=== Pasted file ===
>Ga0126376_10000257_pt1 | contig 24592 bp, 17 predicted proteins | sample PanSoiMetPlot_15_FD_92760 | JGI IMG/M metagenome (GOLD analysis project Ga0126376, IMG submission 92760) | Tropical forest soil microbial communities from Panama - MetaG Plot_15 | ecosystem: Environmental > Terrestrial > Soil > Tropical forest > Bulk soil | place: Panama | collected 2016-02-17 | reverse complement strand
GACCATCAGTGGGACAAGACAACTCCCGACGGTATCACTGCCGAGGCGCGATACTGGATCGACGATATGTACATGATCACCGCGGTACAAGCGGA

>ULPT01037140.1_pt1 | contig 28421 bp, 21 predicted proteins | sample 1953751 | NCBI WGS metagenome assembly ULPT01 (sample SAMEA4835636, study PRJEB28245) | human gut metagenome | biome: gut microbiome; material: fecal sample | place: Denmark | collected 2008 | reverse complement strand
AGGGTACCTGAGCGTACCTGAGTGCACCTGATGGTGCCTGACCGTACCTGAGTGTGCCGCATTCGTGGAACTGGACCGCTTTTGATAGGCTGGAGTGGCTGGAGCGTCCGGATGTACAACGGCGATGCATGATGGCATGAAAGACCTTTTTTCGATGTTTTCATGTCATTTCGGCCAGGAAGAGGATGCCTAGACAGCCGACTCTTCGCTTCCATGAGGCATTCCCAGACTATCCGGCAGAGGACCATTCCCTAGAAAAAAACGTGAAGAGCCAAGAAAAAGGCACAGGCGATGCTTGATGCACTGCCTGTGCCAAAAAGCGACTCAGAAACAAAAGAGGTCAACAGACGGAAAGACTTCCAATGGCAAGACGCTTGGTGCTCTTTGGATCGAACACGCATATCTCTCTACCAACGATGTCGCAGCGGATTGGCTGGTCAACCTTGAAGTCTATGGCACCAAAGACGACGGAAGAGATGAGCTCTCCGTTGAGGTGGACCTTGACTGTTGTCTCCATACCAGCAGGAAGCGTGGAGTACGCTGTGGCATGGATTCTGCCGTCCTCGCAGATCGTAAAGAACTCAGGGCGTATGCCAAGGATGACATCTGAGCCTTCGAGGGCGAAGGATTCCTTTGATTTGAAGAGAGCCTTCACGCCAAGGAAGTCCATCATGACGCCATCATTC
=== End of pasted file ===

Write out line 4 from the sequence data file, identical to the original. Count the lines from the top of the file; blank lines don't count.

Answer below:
AGGGTACCTGAGCGTACCTGAGTGCACCTGATGGTGCCTGACCGTACCTGAGTGTGCCGCATTCGTGGAACTGGACCGCTTTTGATAGGCTGGAGTGGCTGGAGCGTCCGGATGTACAACGGCGATGCATGATGGCATGAAAGACCTTTTTTCGATGTTTTCATGTCATTTCGGCCAGGAAGAGGATGCCTAGACAGCCGACTCTTCGCTTCCATGAGGCATTCCCAGACTATCCGGCAGAGGACCATTCCCTAGAAAAAAACGTGAAGAGCCAAGAAAAAGGCACAGGCGATGCTTGATGCACTGCCTGTGCCAAAAAGCGACTCAGAAACAAAAGAGGTCAACAGACGGAAAGACTTCCAATGGCAAGACGCTTGGTGCTCTTTGGATCGAACACGCATATCTCTCTACCAACGATGTCGCAGCGGATTGGCTGGTCAACCTTGAAGTCTATGGCACCAAAGACGACGGAAGAGATGAGCTCTCCGTTGAGGTGGACCTTGACTGTTGTCTCCATACCAGCAGGAAGCGTGGAGTACGCTGTGGCATGGATTCTGCCGTCCTCGCAGATCGTAAAGAACTCAGGGCGTATGCCAAGGATGACATCTGAGCCTTCGAGGGCGAAGGATTCCTTTGATTTGAAGAGAGCCTTCACGCCAAGGAAGTCCATCATGACGCCATCATTC